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Innovation

911 over VoIP can mean life-or-death errors

Things are getting a bit more complicated for the 911 emergency dispatcher. A dispatcher must first get important information like who, what, when and where, but with the advent of VoIP telephony dispatchers are sometimes receiving false information, reports the Oregonian.
Written by Richard Koman, Contributor on

Things are getting a bit more complicated for the 911 emergency dispatcher. A dispatcher must first get important information like who, what, when and where, but with the advent of VoIP telephony dispatchers are sometimes receiving false information, reports the Oregonian.

In April an Oregon 911 dispatcher received a frantic call from a woman who said her son couldn't breathe. Her call went to Beaverton, OR, even though she was calling from Georgia. As it turns out the child survived. According to Vonage, the mix-up was the customer's fault. The customer took his Vonage phone with him to Georgia and plugged it in without telling the phone company of the change.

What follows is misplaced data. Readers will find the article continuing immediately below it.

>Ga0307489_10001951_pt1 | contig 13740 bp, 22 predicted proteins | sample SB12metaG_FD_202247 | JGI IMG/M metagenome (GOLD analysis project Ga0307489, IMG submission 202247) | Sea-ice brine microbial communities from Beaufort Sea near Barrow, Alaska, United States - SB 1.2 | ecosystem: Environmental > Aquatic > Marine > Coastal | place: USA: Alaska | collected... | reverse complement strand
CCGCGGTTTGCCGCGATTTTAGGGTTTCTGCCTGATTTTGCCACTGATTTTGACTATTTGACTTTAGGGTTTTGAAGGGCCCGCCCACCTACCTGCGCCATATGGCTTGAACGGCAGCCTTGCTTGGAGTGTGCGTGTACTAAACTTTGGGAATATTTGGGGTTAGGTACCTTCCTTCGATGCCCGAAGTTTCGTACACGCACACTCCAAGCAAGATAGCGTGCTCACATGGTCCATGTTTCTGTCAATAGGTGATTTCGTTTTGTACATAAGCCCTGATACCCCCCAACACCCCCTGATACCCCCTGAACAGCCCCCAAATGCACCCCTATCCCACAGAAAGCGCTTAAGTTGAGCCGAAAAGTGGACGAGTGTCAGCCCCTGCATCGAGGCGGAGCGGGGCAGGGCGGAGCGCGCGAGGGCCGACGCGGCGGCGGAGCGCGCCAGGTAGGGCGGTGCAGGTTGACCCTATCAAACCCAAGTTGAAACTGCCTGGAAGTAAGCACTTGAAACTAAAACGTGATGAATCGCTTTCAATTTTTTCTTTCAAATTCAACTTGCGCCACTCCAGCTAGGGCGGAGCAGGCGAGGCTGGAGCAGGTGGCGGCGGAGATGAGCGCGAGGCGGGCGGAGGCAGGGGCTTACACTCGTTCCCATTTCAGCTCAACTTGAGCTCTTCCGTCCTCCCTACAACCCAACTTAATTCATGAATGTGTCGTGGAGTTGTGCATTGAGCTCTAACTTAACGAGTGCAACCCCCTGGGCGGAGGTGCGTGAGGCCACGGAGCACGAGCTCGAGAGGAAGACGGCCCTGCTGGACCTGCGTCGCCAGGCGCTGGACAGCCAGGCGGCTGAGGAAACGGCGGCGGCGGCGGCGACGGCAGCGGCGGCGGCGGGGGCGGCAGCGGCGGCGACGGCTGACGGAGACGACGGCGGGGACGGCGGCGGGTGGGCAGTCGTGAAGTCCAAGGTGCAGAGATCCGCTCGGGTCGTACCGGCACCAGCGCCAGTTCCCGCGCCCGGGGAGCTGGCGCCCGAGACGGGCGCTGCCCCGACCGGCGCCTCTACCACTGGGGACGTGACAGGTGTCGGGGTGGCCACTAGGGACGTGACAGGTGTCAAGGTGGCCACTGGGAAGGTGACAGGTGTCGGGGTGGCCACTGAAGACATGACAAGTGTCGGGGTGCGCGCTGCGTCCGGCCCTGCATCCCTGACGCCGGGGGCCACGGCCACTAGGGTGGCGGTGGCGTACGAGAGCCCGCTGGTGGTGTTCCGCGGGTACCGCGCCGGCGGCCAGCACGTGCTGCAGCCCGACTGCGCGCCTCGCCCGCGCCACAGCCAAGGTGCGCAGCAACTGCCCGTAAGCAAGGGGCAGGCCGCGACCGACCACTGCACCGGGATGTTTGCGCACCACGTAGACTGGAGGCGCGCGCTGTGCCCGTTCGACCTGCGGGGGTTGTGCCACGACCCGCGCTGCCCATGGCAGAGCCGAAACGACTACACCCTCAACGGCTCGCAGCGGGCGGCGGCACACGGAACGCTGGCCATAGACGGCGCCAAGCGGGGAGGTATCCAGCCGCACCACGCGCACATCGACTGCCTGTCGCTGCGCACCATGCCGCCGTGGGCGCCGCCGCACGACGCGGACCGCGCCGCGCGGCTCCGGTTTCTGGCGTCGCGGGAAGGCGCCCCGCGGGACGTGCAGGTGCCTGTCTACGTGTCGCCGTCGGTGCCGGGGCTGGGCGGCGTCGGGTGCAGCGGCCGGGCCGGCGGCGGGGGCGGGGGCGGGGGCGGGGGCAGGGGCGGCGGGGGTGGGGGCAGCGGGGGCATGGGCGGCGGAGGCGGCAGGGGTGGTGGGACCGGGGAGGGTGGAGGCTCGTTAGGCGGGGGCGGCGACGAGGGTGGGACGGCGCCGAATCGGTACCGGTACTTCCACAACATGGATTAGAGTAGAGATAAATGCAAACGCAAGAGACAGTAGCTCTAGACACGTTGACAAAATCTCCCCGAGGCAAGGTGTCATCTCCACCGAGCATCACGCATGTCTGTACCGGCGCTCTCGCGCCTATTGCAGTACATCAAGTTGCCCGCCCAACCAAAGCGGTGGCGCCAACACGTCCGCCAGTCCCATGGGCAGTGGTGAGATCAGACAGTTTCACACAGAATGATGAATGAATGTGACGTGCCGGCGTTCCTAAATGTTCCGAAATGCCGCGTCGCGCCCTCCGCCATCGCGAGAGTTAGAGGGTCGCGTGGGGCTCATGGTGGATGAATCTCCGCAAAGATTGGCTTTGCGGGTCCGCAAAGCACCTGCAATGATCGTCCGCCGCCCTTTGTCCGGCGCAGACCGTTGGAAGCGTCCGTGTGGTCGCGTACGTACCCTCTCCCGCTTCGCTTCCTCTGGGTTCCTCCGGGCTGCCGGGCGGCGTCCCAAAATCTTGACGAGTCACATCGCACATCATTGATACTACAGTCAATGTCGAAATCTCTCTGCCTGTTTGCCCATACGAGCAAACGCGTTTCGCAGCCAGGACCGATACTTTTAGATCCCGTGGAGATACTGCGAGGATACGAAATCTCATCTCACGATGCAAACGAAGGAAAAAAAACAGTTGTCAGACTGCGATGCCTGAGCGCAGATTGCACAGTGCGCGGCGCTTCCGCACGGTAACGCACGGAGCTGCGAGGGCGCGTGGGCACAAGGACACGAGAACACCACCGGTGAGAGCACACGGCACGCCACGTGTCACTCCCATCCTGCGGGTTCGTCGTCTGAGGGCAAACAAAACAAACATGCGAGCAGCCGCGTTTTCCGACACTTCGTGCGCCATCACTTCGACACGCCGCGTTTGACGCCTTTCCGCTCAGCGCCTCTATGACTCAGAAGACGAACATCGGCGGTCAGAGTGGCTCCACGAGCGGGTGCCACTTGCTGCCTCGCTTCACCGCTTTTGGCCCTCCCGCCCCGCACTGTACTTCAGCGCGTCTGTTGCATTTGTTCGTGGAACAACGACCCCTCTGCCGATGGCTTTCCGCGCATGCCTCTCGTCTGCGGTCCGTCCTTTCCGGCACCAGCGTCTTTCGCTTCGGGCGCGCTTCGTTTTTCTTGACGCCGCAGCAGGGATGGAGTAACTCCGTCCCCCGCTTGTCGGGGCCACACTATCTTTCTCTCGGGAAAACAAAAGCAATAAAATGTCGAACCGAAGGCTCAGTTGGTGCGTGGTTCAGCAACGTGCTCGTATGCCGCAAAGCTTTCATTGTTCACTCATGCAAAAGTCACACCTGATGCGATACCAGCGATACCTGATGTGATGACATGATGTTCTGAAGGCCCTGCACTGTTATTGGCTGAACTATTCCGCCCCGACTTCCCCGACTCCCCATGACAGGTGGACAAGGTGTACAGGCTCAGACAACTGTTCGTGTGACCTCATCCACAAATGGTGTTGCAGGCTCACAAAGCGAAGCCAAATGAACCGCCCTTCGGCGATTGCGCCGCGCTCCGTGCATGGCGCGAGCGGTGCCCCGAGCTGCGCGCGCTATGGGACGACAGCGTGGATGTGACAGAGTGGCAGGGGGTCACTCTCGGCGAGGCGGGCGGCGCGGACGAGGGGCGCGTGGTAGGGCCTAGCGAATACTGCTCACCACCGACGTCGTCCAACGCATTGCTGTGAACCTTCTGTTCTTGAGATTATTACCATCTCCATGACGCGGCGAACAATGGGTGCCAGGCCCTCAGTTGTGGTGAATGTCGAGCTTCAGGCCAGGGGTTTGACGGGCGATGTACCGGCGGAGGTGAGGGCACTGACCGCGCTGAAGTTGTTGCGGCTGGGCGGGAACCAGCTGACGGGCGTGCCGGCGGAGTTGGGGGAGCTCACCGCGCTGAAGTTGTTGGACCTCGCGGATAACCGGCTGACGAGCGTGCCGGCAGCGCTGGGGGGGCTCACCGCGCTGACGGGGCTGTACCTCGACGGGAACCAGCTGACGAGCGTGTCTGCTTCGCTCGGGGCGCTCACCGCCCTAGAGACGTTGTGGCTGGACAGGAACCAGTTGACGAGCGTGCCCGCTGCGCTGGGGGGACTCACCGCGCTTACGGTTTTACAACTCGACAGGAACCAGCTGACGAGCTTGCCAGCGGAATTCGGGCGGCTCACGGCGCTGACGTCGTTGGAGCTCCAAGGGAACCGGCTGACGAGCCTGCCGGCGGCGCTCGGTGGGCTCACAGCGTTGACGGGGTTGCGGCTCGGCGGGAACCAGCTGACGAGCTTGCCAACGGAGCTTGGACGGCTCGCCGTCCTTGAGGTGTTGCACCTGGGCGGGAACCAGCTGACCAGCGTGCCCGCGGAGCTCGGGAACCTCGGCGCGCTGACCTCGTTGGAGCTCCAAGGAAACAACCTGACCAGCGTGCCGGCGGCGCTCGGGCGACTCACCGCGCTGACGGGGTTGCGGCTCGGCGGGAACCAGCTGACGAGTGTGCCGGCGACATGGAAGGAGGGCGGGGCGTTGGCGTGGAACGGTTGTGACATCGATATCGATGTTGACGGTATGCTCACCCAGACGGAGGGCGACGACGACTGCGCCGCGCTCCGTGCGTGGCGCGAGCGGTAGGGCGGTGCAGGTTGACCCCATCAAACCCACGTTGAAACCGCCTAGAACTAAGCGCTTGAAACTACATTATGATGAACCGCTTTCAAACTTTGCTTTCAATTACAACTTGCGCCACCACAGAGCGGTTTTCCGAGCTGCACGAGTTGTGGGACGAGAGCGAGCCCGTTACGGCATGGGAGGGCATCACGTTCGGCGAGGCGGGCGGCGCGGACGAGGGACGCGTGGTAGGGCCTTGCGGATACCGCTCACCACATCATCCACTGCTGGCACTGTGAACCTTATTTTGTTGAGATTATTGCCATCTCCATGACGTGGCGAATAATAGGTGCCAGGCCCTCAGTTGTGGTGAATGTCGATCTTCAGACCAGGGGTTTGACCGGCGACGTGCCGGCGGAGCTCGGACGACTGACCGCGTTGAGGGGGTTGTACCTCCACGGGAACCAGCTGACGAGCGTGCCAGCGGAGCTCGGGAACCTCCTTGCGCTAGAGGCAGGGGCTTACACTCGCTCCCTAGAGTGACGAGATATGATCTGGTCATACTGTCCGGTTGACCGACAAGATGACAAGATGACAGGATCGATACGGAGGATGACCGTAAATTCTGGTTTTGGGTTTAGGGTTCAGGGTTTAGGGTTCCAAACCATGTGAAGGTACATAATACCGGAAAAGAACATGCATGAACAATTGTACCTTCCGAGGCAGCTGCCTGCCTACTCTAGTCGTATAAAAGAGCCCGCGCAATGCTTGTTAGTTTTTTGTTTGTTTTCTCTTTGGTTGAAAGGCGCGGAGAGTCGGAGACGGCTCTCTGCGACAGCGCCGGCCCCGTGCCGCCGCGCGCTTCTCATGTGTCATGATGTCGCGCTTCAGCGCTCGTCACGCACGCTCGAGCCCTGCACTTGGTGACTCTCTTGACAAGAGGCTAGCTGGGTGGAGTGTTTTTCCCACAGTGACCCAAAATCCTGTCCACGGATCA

It may have been the customer's fault but when lives are at stake, that's not a very satisfactory answer. The system needs to be able to correct for such mistakes.

"With the regular copper wire calls we get, there is a very low rate of inaccuracy," said Larry Hatch, assistant director of the Washington County 9-1-1 center. "VoIP is so new, I just don't have any idea how many errors we have."

According to a report by Newark Networks, a VoIP equipment manufacturer based in England, there have been cases where Internet phone customers died when pleas for help were routed to other countries."The onus is on the customer to provide the location information," the report says.

Technology Marketing Corp., a company specializing in Internet telephony, studied the issue last summer and published a report on its Web site that concluded, "There is no single standard that will solve the emergency location problem."

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